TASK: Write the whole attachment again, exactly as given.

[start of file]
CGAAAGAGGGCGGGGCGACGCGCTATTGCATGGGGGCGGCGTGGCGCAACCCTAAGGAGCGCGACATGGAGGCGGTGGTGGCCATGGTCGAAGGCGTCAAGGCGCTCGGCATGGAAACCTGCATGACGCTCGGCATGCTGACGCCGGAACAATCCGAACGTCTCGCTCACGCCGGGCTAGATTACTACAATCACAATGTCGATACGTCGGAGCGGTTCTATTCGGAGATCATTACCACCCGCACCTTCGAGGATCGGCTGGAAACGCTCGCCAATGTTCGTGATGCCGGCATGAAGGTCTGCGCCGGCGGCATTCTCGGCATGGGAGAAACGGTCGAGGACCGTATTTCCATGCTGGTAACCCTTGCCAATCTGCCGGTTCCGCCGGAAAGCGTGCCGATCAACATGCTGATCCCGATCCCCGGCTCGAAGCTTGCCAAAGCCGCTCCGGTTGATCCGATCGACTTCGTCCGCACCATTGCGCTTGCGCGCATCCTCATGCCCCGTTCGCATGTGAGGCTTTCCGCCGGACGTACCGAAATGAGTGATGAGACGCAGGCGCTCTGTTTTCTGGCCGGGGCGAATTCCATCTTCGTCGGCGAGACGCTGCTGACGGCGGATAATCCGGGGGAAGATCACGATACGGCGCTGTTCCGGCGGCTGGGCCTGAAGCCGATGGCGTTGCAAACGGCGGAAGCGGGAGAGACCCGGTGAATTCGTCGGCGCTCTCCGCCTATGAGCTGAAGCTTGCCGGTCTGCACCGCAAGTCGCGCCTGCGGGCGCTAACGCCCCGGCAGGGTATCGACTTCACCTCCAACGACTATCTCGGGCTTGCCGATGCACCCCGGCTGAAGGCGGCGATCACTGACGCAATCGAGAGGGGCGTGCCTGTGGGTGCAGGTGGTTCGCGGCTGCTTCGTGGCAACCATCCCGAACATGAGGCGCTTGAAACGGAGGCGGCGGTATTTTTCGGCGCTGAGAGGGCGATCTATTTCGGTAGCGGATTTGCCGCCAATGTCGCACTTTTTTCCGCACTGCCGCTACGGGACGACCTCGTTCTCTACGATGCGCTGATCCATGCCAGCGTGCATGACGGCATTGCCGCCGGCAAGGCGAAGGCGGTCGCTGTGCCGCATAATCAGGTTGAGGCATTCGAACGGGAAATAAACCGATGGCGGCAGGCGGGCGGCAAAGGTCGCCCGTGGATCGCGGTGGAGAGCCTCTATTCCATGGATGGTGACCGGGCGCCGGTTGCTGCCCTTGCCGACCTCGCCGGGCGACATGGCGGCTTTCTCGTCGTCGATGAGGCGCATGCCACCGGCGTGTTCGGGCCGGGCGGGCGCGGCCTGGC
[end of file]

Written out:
CGAAAGAGGGCGGGGCGACGCGCTATTGCATGGGGGCGGCGTGGCGCAACCCTAAGGAGCGCGACATGGAGGCGGTGGTGGCCATGGTCGAAGGCGTCAAGGCGCTCGGCATGGAAACCTGCATGACGCTCGGCATGCTGACGCCGGAACAATCCGAACGTCTCGCTCACGCCGGGCTAGATTACTACAATCACAATGTCGATACGTCGGAGCGGTTCTATTCGGAGATCATTACCACCCGCACCTTCGAGGATCGGCTGGAAACGCTCGCCAATGTTCGTGATGCCGGCATGAAGGTCTGCGCCGGCGGCATTCTCGGCATGGGAGAAACGGTCGAGGACCGTATTTCCATGCTGGTAACCCTTGCCAATCTGCCGGTTCCGCCGGAAAGCGTGCCGATCAACATGCTGATCCCGATCCCCGGCTCGAAGCTTGCCAAAGCCGCTCCGGTTGATCCGATCGACTTCGTCCGCACCATTGCGCTTGCGCGCATCCTCATGCCCCGTTCGCATGTGAGGCTTTCCGCCGGACGTACCGAAATGAGTGATGAGACGCAGGCGCTCTGTTTTCTGGCCGGGGCGAATTCCATCTTCGTCGGCGAGACGCTGCTGACGGCGGATAATCCGGGGGAAGATCACGATACGGCGCTGTTCCGGCGGCTGGGCCTGAAGCCGATGGCGTTGCAAACGGCGGAAGCGGGAGAGACCCGGTGAATTCGTCGGCGCTCTCCGCCTATGAGCTGAAGCTTGCCGGTCTGCACCGCAAGTCGCGCCTGCGGGCGCTAACGCCCCGGCAGGGTATCGACTTCACCTCCAACGACTATCTCGGGCTTGCCGATGCACCCCGGCTGAAGGCGGCGATCACTGACGCAATCGAGAGGGGCGTGCCTGTGGGTGCAGGTGGTTCGCGGCTGCTTCGTGGCAACCATCCCGAACATGAGGCGCTTGAAACGGAGGCGGCGGTATTTTTCGGCGCTGAGAGGGCGATCTATTTCGGTAGCGGATTTGCCGCCAATGTCGCACTTTTTTCCGCACTGCCGCTACGGGACGACCTCGTTCTCTACGATGCGCTGATCCATGCCAGCGTGCATGACGGCATTGCCGCCGGCAAGGCGAAGGCGGTCGCTGTGCCGCATAATCAGGTTGAGGCATTCGAACGGGAAATAAACCGATGGCGGCAGGCGGGCGGCAAAGGTCGCCCGTGGATCGCGGTGGAGAGCCTCTATTCCATGGATGGTGACCGGGCGCCGGTTGCTGCCCTTGCCGACCTCGCCGGGCGACATGGCGGCTTTCTCGTCGTCGATGAGGCGCATGCCACCGGCGTGTTCGGGCCGGGCGGGCGCGGCCTGGC